Missouri gov campaigns for Rx-only PSE legislation
CAPE GIRARDEAU, Mo. (Dec. 1) Gov. Jay Nixon, D-Mo., on Tuesday campaigned for a sweeping expansion of efforts to battle methamphetamine, including legislation that would make Missouri the third state in the nation to require a prescription for the cough-cold ingredient pseudoephedrine.
It’s not a new issue for the Show Me State — several local municipalities that fall between St. Louis and the Missouri capital of Jefferson City last year passed local ordinances that required prescriptions for PSE products.
And Nixon is advocating making PSE available as a prescription-only medicine even though Missouri is one of the states to have adopted the National Precursor Log Exchange, a multistate electronic PSE sales blocking system that is funded by the manufacturers of medicines containing PSE.
The governor acknowledged that pharmacies and law enforcement agencies are making significant progress on the database and that it is already stopping illegal purchases of pseudoephedrine. Gov. Nixon said more than half (590) of the retail pharmacies that sell pseudoephedrine over the counter in Missouri are connected to the database, with the expectation that all those pharmacies will be using the program by the beginning of 2011.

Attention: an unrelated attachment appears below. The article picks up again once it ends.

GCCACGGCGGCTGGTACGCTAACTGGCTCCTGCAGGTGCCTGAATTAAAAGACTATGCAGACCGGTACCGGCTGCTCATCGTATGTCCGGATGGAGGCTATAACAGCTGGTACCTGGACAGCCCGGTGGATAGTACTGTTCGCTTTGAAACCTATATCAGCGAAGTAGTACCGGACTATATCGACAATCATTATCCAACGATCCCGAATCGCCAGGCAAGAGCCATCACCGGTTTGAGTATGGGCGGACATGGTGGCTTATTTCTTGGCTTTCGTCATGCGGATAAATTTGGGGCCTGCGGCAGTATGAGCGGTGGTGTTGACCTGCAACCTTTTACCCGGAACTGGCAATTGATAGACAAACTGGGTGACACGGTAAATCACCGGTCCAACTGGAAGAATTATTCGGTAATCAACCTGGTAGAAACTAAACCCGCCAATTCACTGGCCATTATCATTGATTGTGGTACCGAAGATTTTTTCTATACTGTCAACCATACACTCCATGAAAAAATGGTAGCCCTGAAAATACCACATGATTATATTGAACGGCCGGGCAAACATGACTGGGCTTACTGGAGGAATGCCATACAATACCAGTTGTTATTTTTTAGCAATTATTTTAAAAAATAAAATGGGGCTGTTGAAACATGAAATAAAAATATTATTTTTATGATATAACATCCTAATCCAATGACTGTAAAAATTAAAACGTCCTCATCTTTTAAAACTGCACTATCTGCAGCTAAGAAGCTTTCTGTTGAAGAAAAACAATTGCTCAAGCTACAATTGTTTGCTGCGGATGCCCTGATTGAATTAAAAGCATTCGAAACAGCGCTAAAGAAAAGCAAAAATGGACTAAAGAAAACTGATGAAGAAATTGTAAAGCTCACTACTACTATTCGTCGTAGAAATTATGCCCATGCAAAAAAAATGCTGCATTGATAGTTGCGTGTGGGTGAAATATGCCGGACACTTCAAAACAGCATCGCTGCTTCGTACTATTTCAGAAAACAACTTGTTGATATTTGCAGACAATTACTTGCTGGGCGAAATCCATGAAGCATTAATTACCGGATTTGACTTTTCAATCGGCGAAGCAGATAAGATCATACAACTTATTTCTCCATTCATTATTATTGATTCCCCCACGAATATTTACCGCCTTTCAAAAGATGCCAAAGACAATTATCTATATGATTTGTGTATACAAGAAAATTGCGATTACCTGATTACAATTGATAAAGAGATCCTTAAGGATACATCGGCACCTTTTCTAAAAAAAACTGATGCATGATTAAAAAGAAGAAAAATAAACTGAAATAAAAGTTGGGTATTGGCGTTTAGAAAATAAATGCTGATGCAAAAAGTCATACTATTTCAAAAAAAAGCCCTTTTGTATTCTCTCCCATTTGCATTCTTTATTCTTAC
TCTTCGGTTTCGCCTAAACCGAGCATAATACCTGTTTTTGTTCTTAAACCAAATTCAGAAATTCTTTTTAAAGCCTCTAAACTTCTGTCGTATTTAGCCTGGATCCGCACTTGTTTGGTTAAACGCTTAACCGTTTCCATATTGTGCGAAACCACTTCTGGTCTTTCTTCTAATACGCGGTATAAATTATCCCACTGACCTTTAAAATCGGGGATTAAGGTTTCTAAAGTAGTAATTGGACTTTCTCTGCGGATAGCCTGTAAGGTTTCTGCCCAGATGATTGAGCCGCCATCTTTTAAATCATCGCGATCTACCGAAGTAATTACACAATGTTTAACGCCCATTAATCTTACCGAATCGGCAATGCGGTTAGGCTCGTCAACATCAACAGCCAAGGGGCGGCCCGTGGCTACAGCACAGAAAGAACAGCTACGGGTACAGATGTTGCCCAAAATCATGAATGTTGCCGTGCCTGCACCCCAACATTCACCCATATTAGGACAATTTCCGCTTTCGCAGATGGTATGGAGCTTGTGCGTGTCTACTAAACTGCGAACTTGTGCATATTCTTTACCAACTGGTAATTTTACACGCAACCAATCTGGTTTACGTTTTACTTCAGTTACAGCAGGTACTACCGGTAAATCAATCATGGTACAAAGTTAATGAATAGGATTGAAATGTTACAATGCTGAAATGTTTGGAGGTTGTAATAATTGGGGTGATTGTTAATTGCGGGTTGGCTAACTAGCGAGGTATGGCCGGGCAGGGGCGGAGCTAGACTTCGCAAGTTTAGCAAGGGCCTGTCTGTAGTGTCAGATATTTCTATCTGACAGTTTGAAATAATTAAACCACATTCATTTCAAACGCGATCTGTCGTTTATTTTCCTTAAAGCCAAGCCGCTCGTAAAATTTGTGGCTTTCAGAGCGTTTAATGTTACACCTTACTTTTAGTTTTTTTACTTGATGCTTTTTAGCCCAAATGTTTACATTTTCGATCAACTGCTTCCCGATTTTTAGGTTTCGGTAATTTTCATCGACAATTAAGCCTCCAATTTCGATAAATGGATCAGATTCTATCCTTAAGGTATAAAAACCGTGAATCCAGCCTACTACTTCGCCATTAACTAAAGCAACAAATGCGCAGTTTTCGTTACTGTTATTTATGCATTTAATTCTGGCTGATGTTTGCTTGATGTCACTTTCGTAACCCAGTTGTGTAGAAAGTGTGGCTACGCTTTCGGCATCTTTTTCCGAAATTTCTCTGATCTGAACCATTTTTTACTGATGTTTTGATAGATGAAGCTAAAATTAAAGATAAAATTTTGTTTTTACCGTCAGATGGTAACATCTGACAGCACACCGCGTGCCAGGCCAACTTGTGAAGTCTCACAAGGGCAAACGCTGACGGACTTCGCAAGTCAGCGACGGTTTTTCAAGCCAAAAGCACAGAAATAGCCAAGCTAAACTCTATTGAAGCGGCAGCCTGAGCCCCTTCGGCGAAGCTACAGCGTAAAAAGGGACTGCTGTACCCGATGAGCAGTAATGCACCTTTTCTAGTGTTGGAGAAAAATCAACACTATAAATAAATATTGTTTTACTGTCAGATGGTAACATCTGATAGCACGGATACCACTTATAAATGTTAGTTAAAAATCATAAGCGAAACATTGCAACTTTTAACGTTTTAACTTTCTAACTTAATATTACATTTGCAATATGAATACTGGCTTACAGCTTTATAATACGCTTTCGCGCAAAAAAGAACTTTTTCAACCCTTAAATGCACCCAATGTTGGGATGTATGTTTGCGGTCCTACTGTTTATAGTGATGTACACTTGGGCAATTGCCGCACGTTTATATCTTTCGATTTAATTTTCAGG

"The database is one of the tools we've put in place to help law enforcement investigate and track down meth labs, meth cooks and the 'smurfers' who supply them," Gov. Nixon said. "Winning the fight against meth means staying one step ahead of the criminals, however, and a prescription law is that next step."
Gov. Nixon said his administration will work with legislators to introduce a PSE prescription bill in the upcoming General Assembly. If passed, Missouri would join Oregon and Mississippi as the only states that currently have such a requirement.
Earlier this year, CHPA’s since-retired president and CEO Linda Suydam testified before the Senate Caucus on International Narcotics Control during a hearing on "The Status of Meth: Oregon's Experience Making Pseudoephedrine Prescription Only” that electronic tracking is more effective in deterring methamphetamine production. “When contrasted with electronic tracking, prescription mandates simply fall short,” she said. “A prescription mandate would be more expensive to consumers, sales limits from [the Combat Meth Act] would no longer apply, and there would be no system for real-time blocking of illegal prescription sales within states or across state lines.”
Suydam also challenged the effectiveness of Oregon’s prescription-only law, noting that most of Oregon’s lab reductions occurred prior to the state’s prescription mandate and that states across the West achieved similar results without such a burdensome restriction. “The industry supports federal legislation requiring nationwide tracking, and we are asking that the current paper system be modernized to provide a system that will work seamlessly and more effectively across all states,” Suydam said. “E-tracking systems like NPLEx are the most effective tool we have to systematically address methamphetamine production in this country. A multistate approach to electronic pseudoephedrine sales tracking offers more benefits for law enforcement and consumers than a prescription mandate, but without the substantial and unnecessary costs of a prescription approach.”